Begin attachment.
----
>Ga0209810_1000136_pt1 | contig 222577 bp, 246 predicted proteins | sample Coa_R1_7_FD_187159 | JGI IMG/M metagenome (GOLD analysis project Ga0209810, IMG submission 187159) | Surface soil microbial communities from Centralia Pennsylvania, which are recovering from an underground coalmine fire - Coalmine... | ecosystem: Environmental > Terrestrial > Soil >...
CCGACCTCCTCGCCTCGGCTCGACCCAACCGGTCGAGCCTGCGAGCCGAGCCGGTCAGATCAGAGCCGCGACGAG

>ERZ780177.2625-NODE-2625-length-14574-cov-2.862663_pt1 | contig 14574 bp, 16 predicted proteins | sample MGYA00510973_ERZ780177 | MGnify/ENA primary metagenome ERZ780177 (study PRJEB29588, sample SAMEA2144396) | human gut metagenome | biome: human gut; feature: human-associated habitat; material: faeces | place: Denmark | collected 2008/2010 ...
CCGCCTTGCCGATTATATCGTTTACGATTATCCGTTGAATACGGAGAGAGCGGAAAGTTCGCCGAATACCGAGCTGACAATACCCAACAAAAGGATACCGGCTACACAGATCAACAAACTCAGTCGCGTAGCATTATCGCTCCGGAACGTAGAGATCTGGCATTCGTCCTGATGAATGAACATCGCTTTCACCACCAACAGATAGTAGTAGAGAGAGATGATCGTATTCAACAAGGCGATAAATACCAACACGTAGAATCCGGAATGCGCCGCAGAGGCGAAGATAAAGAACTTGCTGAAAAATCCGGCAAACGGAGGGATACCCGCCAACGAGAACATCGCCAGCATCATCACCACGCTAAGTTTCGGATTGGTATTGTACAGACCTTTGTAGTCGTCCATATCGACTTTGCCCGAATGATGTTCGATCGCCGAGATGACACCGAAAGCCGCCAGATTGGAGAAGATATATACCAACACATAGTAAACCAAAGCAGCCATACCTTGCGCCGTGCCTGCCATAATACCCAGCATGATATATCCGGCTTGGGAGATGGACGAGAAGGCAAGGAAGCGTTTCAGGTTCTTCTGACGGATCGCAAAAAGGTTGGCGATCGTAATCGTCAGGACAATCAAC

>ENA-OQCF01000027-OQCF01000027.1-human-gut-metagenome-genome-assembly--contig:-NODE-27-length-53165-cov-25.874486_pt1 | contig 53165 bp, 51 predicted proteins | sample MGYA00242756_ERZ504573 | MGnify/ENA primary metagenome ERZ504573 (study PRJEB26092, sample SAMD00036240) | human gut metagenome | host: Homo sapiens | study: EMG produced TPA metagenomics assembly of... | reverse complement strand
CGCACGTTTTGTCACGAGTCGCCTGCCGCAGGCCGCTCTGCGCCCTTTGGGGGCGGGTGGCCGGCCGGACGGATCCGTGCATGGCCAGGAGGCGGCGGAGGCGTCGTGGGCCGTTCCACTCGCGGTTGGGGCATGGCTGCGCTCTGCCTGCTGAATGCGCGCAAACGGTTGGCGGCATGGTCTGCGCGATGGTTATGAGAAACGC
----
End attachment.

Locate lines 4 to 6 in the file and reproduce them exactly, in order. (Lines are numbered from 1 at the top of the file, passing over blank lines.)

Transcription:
CCGCCTTGCCGATTATATCGTTTACGATTATCCGTTGAATACGGAGAGAGCGGAAAGTTCGCCGAATACCGAGCTGACAATACCCAACAAAAGGATACCGGCTACACAGATCAACAAACTCAGTCGCGTAGCATTATCGCTCCGGAACGTAGAGATCTGGCATTCGTCCTGATGAATGAACATCGCTTTCACCACCAACAGATAGTAGTAGAGAGAGATGATCGTATTCAACAAGGCGATAAATACCAACACGTAGAATCCGGAATGCGCCGCAGAGGCGAAGATAAAGAACTTGCTGAAAAATCCGGCAAACGGAGGGATACCCGCCAACGAGAACATCGCCAGCATCATCACCACGCTAAGTTTCGGATTGGTATTGTACAGACCTTTGTAGTCGTCCATATCGACTTTGCCCGAATGATGTTCGATCGCCGAGATGACACCGAAAGCCGCCAGATTGGAGAAGATATATACCAACACATAGTAAACCAAAGCAGCCATACCTTGCGCCGTGCCTGCCATAATACCCAGCATGATATATCCGGCTTGGGAGATGGACGAGAAGGCAAGGAAGCGTTTCAGGTTCTTCTGACGGATCGCAAAAAGGTTGGCGATCGTAATCGTCAGGACAATCAAC

>ENA-OQCF01000027-OQCF01000027.1-human-gut-metagenome-genome-assembly--contig:-NODE-27-length-53165-cov-25.874486_pt1 | contig 53165 bp, 51 predicted proteins | sample MGYA00242756_ERZ504573 | MGnify/ENA primary metagenome ERZ504573 (study PRJEB26092, sample SAMD00036240) | human gut metagenome | host: Homo sapiens | study: EMG produced TPA metagenomics assembly of... | reverse complement strand
CGCACGTTTTGTCACGAGTCGCCTGCCGCAGGCCGCTCTGCGCCCTTTGGGGGCGGGTGGCCGGCCGGACGGATCCGTGCATGGCCAGGAGGCGGCGGAGGCGTCGTGGGCCGTTCCACTCGCGGTTGGGGCATGGCTGCGCTCTGCCTGCTGAATGCGCGCAAACGGTTGGCGGCATGGTCTGCGCGATGGTTATGAGAAACGC